“Peaceful Rise”, there is room for worry and concern. China has already notched
up several diplomatic successes — some of these will have an adverse impact on
India’s external relations. The transformation in China-Russia relations is
clearly one. This has been facilitated by the $400 billion gas deal, but it
should not be overlooked that Russia was possibly the first overseas
destination for Mr. Xi. What should specially concern India and Mr. Modi, is
that China and Russia are now determined to deepen their “comprehensive
strategic partnership” and “contribute to lasting world peace”. Likewise, China
has gained a strategic beachhead in West Asia with its Iran connection. China is
reaping the reward of standing by Iran. This will clearly put India on the back
foot in a region which it has carefully nursed for a long time.
-Source The Hindu, Delhi Edition, 12th May
Q.1.Choose an appropriate title
for the passage.
1) The Journey
2) Never Trust Neighbours
3) The Ties
4) To China with Clear Strategy
5) Back to Diplomacy
Q.2. Which of the following is
true according to the passage?
A) In the peaceful rise of China, there is a room of
concern and worries for India coz some of its act will eventually have adverse
effect on India’s Foreign Relations.
B) The launch of New Development Bank and the Asian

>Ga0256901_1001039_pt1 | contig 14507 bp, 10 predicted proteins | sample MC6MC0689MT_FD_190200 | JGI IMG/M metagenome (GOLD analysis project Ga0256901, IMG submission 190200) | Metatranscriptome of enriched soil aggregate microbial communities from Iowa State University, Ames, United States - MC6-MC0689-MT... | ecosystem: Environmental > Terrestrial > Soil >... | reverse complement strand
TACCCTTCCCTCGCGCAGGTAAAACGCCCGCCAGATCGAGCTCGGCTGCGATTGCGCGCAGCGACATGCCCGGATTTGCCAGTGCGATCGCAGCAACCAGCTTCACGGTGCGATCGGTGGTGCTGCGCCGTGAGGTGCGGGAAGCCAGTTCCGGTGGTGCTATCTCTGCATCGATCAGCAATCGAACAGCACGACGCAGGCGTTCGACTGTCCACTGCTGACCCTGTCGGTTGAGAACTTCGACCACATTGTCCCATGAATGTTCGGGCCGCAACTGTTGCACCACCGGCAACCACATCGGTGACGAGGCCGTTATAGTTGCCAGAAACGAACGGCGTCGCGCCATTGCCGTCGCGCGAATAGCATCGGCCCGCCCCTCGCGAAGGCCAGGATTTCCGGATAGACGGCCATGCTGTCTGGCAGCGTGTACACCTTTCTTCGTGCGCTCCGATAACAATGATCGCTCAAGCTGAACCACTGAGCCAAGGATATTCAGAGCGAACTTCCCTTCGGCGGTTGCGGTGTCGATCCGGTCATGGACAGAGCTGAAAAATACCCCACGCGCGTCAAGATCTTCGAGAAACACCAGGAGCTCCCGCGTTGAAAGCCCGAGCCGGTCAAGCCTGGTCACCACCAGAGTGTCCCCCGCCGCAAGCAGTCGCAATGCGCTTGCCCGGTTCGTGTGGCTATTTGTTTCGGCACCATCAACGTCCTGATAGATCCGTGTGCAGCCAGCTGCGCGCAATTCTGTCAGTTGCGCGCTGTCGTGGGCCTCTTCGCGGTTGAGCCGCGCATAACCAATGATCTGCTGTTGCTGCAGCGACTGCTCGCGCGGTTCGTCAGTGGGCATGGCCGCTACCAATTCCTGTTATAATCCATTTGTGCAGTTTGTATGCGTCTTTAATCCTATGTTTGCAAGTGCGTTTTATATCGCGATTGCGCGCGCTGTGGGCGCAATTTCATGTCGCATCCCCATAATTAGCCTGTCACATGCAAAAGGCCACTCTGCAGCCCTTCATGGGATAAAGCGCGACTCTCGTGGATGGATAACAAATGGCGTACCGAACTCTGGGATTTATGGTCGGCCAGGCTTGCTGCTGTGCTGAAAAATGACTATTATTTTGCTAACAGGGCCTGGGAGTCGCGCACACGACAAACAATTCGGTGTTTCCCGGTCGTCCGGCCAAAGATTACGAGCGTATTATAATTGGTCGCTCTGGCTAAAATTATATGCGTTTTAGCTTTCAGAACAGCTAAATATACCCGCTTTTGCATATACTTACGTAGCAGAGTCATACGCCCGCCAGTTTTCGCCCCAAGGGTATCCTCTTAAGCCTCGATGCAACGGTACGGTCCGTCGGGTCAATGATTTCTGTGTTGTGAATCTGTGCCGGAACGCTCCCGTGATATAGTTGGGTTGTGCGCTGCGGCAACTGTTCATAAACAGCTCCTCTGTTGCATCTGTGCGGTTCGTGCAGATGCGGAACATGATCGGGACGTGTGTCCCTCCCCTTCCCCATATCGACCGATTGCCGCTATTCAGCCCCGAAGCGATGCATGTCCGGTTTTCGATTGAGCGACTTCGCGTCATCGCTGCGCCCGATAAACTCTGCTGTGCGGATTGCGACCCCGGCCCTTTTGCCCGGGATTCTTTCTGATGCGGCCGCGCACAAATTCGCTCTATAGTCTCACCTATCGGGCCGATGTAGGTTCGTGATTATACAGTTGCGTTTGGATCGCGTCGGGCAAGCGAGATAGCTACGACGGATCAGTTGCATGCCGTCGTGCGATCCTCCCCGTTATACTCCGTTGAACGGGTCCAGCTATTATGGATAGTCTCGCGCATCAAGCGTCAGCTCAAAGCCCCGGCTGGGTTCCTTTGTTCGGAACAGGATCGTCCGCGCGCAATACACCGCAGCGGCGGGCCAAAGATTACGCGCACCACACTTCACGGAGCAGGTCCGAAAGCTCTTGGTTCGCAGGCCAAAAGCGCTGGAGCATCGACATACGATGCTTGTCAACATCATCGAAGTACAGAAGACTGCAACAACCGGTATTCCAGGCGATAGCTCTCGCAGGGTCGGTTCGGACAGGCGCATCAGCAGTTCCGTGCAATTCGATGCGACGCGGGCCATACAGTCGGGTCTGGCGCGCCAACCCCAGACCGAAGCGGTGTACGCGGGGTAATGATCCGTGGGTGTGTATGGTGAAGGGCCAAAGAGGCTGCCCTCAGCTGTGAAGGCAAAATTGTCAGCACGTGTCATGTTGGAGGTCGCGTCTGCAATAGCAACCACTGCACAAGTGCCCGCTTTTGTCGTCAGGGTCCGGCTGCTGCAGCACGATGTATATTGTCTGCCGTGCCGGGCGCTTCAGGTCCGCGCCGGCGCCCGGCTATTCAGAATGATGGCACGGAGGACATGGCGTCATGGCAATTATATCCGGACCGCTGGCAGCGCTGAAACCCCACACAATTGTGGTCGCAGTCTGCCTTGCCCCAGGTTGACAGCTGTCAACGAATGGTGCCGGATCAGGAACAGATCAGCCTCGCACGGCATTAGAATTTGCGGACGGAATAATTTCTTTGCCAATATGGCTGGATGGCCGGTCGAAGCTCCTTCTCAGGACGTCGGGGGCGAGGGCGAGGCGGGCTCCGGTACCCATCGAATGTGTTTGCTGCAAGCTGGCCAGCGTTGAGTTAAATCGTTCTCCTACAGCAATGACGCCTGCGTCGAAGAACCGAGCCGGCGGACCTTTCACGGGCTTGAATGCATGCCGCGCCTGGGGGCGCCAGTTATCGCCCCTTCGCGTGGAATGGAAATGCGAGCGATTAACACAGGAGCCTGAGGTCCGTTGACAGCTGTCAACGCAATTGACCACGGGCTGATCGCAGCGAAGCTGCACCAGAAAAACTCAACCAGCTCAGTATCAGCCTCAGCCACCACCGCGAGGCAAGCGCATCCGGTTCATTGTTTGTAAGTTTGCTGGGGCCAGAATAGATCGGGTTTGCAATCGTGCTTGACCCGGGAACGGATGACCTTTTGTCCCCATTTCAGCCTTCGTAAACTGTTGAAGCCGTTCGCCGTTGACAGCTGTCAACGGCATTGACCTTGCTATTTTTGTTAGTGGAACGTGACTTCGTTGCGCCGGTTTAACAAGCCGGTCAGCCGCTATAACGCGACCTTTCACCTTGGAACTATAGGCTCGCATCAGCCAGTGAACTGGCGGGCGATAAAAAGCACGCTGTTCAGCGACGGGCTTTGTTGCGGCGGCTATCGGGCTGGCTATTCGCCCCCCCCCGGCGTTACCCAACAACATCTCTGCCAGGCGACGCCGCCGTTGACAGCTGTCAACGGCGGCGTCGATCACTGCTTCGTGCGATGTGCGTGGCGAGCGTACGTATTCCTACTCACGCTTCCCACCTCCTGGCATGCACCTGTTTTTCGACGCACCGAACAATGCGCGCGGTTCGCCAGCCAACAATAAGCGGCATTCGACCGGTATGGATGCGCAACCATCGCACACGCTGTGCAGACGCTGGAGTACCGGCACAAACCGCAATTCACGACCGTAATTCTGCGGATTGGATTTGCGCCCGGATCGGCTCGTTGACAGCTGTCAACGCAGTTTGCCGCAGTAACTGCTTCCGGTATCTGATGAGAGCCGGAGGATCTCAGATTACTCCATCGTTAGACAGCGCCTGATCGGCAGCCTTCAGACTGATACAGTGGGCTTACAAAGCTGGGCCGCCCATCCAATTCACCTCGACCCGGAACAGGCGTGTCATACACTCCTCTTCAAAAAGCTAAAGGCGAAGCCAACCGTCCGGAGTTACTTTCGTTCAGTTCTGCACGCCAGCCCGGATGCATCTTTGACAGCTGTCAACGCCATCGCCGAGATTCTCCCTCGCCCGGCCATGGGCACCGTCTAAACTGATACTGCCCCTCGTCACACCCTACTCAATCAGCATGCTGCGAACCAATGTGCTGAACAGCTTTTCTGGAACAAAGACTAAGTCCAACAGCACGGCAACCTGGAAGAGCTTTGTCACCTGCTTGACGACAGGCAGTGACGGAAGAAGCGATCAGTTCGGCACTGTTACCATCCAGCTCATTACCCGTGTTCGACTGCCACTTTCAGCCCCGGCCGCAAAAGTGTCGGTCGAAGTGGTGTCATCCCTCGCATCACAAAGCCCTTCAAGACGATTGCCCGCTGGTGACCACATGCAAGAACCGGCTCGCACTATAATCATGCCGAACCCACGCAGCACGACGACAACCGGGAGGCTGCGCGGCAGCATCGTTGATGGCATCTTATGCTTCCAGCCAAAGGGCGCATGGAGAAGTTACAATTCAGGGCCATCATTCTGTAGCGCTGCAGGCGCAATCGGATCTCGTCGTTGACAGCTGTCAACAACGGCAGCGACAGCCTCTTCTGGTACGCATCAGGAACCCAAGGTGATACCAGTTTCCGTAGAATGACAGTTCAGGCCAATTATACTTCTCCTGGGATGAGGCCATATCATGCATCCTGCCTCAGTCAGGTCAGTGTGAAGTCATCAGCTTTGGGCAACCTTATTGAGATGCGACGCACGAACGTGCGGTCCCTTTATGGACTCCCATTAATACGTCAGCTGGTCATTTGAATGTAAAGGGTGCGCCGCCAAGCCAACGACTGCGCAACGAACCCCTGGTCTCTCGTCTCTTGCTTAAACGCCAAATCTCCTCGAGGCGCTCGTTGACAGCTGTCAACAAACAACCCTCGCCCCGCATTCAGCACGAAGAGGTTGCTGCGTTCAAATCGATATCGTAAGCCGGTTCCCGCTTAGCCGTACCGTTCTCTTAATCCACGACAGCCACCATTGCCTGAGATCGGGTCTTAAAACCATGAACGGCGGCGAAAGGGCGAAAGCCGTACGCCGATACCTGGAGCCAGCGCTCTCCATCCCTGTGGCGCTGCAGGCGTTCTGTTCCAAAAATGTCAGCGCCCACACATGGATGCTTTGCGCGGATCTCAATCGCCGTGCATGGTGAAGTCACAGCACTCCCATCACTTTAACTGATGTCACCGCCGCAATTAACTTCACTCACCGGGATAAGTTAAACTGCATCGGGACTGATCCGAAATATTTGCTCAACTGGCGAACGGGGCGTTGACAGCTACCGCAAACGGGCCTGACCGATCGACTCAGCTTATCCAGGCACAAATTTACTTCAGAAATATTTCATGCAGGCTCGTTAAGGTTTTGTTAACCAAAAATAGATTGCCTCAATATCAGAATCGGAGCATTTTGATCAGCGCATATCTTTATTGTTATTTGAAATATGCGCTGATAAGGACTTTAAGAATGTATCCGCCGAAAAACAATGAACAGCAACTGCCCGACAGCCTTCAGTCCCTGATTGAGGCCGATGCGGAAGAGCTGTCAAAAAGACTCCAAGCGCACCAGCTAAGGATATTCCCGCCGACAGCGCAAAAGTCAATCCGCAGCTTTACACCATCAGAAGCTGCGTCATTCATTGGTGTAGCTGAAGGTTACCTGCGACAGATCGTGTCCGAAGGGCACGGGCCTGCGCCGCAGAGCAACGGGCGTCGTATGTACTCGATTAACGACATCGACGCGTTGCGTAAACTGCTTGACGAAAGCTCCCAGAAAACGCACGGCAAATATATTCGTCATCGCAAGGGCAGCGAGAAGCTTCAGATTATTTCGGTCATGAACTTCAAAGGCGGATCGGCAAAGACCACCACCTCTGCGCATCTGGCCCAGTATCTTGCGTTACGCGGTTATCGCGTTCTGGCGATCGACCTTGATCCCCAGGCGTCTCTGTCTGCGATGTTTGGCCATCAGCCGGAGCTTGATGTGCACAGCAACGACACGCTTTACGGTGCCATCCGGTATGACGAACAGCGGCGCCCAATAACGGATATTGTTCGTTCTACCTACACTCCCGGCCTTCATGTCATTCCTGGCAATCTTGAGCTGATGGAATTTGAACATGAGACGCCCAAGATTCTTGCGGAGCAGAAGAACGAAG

Infrastructure Investment Bank is the part of China’s alternate financial
C) Many Western analysts believe that China is not
presently demonstrating a degree of “strategic autism”, resulting from its
growing power.
1) A and C
2) A and B
3) B and C
4) All of the above
5) None of the above
Q.3.According to the passage,
what does the author suggest Indian PM?
1) The author suggest the PM to delay the deal of
Rafale planes.
2) The author suggest the PM to be careful about the
border issue.
3) The author warns him to avoid falling in the trap on
some strategic issues, which might seem simpler but might carry some bitter
4) All of the above
5) None of the above
Q.4.According to the passage, PM
Modi will visit the following countries?
A) China
B) Mongolia
C) South Korea
D) Russia
1) A, B and D
2) A, B, C and D
3) B, C and D
4) A, B and C
5) B and C

Q.5.What does the author mean by
the phrase “become a part of a Beijing-contrived “security alliance””?
1) become a part of Beijing created security alliance.
2) become a part of Beijing summoned security
3) become a part of Beijing distributed security alliance.
4) become a part of Beijing blocked security alliance.
5) None of the above
Q.6.Which of the following is the
synonym of the word “waded”?
1) ignore
2) finish
3) laze
4) Assault
5) idle
Q.7.Which of the following is the
synonym of the word “fora”?
1) abeyance
2) Multiple symposium
3) agreement
4) arrangement
5) admonish
Which of the following is the synonym of the word “countenances”?
1) deviant
2) moderate
3) reprove
4) aggregate
5) Allow
Which of the following is not the synonym of the word “fraught”?
1) Calm
2) combine
3) alleviate
4) gather
5) unclear
Which of the following is not the synonym of the word “intricate”?
1) involved
2) fancy 
3) obscure
4) Straightforward
5) tangled

1. (4
2. (2
3. (3
4. (4
5. (1
6. (4
7. (2
8. (5
9. (1
10. (4